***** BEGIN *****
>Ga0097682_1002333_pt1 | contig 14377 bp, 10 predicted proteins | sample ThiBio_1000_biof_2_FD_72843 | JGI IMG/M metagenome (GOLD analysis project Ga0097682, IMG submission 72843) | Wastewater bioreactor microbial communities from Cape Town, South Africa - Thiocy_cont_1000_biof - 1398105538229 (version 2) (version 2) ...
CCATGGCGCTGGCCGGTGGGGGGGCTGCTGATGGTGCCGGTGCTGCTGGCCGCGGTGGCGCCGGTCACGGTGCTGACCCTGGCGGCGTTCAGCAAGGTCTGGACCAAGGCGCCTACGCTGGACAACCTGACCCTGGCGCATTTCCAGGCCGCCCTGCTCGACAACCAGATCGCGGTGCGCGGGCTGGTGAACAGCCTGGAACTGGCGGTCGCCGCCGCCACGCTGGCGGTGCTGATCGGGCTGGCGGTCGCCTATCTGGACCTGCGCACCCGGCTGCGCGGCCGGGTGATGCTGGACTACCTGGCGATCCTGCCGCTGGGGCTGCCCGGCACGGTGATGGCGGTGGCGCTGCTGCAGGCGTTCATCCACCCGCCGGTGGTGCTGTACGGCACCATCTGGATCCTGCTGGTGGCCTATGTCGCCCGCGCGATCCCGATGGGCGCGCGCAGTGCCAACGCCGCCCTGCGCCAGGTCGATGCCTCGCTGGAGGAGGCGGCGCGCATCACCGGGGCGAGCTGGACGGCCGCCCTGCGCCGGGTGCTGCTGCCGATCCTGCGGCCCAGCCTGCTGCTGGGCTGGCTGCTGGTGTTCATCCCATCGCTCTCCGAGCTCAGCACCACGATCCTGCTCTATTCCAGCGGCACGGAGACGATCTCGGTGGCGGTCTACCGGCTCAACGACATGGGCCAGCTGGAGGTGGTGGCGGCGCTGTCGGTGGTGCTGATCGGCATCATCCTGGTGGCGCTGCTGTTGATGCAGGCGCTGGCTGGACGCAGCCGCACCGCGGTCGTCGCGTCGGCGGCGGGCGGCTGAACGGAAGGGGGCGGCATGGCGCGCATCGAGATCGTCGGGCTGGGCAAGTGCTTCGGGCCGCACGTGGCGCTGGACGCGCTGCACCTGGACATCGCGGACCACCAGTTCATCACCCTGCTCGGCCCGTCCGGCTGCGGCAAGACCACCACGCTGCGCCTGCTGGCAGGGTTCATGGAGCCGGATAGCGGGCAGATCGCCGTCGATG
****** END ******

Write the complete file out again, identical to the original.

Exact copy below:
>Ga0097682_1002333_pt1 | contig 14377 bp, 10 predicted proteins | sample ThiBio_1000_biof_2_FD_72843 | JGI IMG/M metagenome (GOLD analysis project Ga0097682, IMG submission 72843) | Wastewater bioreactor microbial communities from Cape Town, South Africa - Thiocy_cont_1000_biof - 1398105538229 (version 2) (version 2) ...
CCATGGCGCTGGCCGGTGGGGGGGCTGCTGATGGTGCCGGTGCTGCTGGCCGCGGTGGCGCCGGTCACGGTGCTGACCCTGGCGGCGTTCAGCAAGGTCTGGACCAAGGCGCCTACGCTGGACAACCTGACCCTGGCGCATTTCCAGGCCGCCCTGCTCGACAACCAGATCGCGGTGCGCGGGCTGGTGAACAGCCTGGAACTGGCGGTCGCCGCCGCCACGCTGGCGGTGCTGATCGGGCTGGCGGTCGCCTATCTGGACCTGCGCACCCGGCTGCGCGGCCGGGTGATGCTGGACTACCTGGCGATCCTGCCGCTGGGGCTGCCCGGCACGGTGATGGCGGTGGCGCTGCTGCAGGCGTTCATCCACCCGCCGGTGGTGCTGTACGGCACCATCTGGATCCTGCTGGTGGCCTATGTCGCCCGCGCGATCCCGATGGGCGCGCGCAGTGCCAACGCCGCCCTGCGCCAGGTCGATGCCTCGCTGGAGGAGGCGGCGCGCATCACCGGGGCGAGCTGGACGGCCGCCCTGCGCCGGGTGCTGCTGCCGATCCTGCGGCCCAGCCTGCTGCTGGGCTGGCTGCTGGTGTTCATCCCATCGCTCTCCGAGCTCAGCACCACGATCCTGCTCTATTCCAGCGGCACGGAGACGATCTCGGTGGCGGTCTACCGGCTCAACGACATGGGCCAGCTGGAGGTGGTGGCGGCGCTGTCGGTGGTGCTGATCGGCATCATCCTGGTGGCGCTGCTGTTGATGCAGGCGCTGGCTGGACGCAGCCGCACCGCGGTCGTCGCGTCGGCGGCGGGCGGCTGAACGGAAGGGGGCGGCATGGCGCGCATCGAGATCGTCGGGCTGGGCAAGTGCTTCGGGCCGCACGTGGCGCTGGACGCGCTGCACCTGGACATCGCGGACCACCAGTTCATCACCCTGCTCGGCCCGTCCGGCTGCGGCAAGACCACCACGCTGCGCCTGCTGGCAGGGTTCATGGAGCCGGATAGCGGGCAGATCGCCGTCGATG